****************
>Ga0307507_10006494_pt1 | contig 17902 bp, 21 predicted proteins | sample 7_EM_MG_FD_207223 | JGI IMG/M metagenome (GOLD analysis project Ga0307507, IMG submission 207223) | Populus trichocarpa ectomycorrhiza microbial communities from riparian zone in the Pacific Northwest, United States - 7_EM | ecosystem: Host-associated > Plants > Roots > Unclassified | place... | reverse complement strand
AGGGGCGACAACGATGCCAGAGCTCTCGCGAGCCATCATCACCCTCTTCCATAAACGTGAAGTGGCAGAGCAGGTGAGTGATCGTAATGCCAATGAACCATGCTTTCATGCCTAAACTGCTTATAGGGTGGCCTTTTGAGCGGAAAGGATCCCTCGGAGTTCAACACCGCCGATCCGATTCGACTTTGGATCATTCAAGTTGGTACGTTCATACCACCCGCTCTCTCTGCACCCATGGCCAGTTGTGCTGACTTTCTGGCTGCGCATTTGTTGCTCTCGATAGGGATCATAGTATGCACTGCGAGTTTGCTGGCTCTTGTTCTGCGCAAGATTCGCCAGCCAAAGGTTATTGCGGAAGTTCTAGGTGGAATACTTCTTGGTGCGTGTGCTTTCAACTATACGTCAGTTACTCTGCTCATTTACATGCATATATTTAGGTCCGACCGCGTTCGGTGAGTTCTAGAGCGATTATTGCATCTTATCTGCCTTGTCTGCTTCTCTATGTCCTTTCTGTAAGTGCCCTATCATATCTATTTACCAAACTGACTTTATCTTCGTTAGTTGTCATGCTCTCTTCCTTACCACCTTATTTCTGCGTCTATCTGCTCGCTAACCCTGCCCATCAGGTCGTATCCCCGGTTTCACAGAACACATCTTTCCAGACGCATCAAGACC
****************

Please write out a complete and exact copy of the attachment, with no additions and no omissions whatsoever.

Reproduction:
>Ga0307507_10006494_pt1 | contig 17902 bp, 21 predicted proteins | sample 7_EM_MG_FD_207223 | JGI IMG/M metagenome (GOLD analysis project Ga0307507, IMG submission 207223) | Populus trichocarpa ectomycorrhiza microbial communities from riparian zone in the Pacific Northwest, United States - 7_EM | ecosystem: Host-associated > Plants > Roots > Unclassified | place... | reverse complement strand
AGGGGCGACAACGATGCCAGAGCTCTCGCGAGCCATCATCACCCTCTTCCATAAACGTGAAGTGGCAGAGCAGGTGAGTGATCGTAATGCCAATGAACCATGCTTTCATGCCTAAACTGCTTATAGGGTGGCCTTTTGAGCGGAAAGGATCCCTCGGAGTTCAACACCGCCGATCCGATTCGACTTTGGATCATTCAAGTTGGTACGTTCATACCACCCGCTCTCTCTGCACCCATGGCCAGTTGTGCTGACTTTCTGGCTGCGCATTTGTTGCTCTCGATAGGGATCATAGTATGCACTGCGAGTTTGCTGGCTCTTGTTCTGCGCAAGATTCGCCAGCCAAAGGTTATTGCGGAAGTTCTAGGTGGAATACTTCTTGGTGCGTGTGCTTTCAACTATACGTCAGTTACTCTGCTCATTTACATGCATATATTTAGGTCCGACCGCGTTCGGTGAGTTCTAGAGCGATTATTGCATCTTATCTGCCTTGTCTGCTTCTCTATGTCCTTTCTGTAAGTGCCCTATCATATCTATTTACCAAACTGACTTTATCTTCGTTAGTTGTCATGCTCTCTTCCTTACCACCTTATTTCTGCGTCTATCTGCTCGCTAACCCTGCCCATCAGGTCGTATCCCCGGTTTCACAGAACACATCTTTCCAGACGCATCAAGACC